Mark Antony is often seen as a confident, and devoted follower of Julius Caeser. Yet there is more to him then the eye can see. As the play progresses his characteristic changes. He began as a loyal follower of Caeser, to a shrewd flatterer, and finally a ruthless tyrant. Furthermore, Antony uses these various qualities to make him successful.
Within the play, Antony uses flattering to achieve his goals. Following after Caesers death, Antony quickly learned that he must deal with Brutus, and he has the shrewdness to take advantage of Brutuss gullibility. Antony began by having his servant say, “Brutus is noble, wise, valiant, and honest” (III i 126). Beginning from this point, Antony intends to flatter Brutus and to work upon those personal qualities of Brutus, which represent his weaknesses. He later went to the capitol to flatter the other conspirators by shaking their hands and by saying, “Friends am I with you all, and love you all…” (III i 220) With this, it may seem that he had created a new friendship and trust with the conspirators, but he is actually plotting to seek revenge so he can take over Rome. He then uses his flattery to persuade the crowds at Caesers speech. He first started by making them feel sorry for him. This is evident as one of the plebeian responded, “Poor soul, his eyes are red as fire with weeping” (III ii 116). Thus he is now able to turn the crowds to go against Brutus and the conspirator by teasing them with Caesers will. In his speech he said, “And being men, hearing the will of Caesar, it will inflame you, it will make you mad” (III ii 144-145). With this he provokes the crowds to wanting him to read it.
Although Antony uses flattery to get what he wants, he will also show respect for others with his devotion and loyalty. One of Antonys strong traits is his affectionate loyalty to Caeser. His devotion toward him goes beyond a simple friendship, but politically also. This is most evident when he presented Caeser the crown of Rome three times. This enactment depicted his dedication toward Caeser because he is willing to live under the rule of an ambitious tyrant. Later as Antony was left alone with Caesers body, he shows his true feelings about the conspirator and Caeser. As he kneels down toward Caeser he said, Thou art the ruin of the noblest man that ever lived the tide of times(III i 256-257). To prove his loyalty, Antony gives a confident and persuasive speech at Caesars funeral despite extreme danger on his own life. He began by expressing his grief and sadness. As the speech progresses Antonys emotion changed to extreme anger toward the conspirators when he told the crowd, “Look you here, here is himself/Marred as you see with traitors” (III ii 197-198). The crowd was so moved by his speech that they were willing to go to war against the conspirators, thus again Antony risked his life by creating a civil war. To Antony, loyalty was an advantageous quality a person could have. He emphasized this when he chose not to kill Lucilius, for he risked his own life to save his master, Brutus. “This is not Brutus, friend, but, I assure you, a prize no less in worth”(V iiii 26-27). Realizing the value of having loyal followers, Antony orders that Lucilius join his army and be protected. Eventually, Antonys loyalty will change into an envy of Caesars ambition and he will follow the path of the ruthless tyrant.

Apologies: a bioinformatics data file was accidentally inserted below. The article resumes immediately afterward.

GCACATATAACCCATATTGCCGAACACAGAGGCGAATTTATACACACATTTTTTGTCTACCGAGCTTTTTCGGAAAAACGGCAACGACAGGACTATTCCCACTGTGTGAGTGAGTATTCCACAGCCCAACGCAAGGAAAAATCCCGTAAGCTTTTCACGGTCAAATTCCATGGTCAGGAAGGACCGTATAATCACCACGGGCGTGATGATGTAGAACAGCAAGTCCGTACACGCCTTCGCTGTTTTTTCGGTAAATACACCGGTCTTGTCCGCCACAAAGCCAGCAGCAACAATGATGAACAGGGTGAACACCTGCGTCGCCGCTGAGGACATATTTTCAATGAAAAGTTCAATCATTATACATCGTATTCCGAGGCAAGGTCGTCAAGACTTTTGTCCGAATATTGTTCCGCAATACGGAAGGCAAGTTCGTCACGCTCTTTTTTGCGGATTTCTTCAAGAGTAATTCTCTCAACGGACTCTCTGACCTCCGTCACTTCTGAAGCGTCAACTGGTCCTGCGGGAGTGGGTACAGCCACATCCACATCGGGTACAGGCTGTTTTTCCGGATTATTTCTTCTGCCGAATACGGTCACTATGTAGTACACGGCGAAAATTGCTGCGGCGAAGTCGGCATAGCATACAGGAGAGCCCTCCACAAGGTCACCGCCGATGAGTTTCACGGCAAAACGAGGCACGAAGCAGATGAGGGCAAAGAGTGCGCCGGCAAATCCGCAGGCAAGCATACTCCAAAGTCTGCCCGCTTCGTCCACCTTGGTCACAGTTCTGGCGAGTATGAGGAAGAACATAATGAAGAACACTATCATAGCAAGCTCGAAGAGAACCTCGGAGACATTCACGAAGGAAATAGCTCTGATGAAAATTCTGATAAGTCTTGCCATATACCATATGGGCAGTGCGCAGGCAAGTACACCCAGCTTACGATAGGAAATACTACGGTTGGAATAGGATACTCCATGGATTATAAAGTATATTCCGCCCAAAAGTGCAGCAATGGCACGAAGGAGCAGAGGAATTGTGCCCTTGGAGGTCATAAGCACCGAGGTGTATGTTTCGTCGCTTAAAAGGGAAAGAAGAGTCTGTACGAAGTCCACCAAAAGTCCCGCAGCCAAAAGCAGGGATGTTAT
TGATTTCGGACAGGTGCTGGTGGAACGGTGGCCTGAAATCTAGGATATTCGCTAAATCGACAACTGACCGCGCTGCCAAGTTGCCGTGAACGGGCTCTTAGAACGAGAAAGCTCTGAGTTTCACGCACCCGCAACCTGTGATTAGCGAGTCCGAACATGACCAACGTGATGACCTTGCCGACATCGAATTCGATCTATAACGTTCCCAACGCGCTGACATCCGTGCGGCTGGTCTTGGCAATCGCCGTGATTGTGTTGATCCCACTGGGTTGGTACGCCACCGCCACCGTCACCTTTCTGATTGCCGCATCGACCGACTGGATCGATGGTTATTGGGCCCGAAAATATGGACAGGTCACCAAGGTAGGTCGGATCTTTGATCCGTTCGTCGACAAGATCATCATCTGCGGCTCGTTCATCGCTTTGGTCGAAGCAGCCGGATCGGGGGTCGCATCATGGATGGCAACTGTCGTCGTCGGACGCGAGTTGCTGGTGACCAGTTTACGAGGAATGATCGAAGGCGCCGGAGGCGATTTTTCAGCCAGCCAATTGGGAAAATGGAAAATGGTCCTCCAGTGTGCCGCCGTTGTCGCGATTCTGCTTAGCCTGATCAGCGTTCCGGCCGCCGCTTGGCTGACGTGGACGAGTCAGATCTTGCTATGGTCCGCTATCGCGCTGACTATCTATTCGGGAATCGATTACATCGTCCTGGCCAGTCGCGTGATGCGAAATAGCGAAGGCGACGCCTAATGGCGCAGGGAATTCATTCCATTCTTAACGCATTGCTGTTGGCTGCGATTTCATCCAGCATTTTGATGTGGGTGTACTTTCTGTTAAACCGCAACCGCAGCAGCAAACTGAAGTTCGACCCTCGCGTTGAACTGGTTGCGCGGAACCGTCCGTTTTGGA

As the play builds up, we begin to see Antonys ruthless state of mind. Antony first began to show his fierceness in his speech. He speaks of the conspirators sarcastically as honorable men. He then enrages the crowd by telling them that Caesars assassination was morally wrong, and that the conspirators are traitors. And again he showed his ruthlessness when he condemned his nephew to death by saying, He shall not live; look, by the spot I damned him(IV i 6). Antony is willing to ignore all ethical and moral considerations in order to concentrate on political practicality. Also at Phillipi,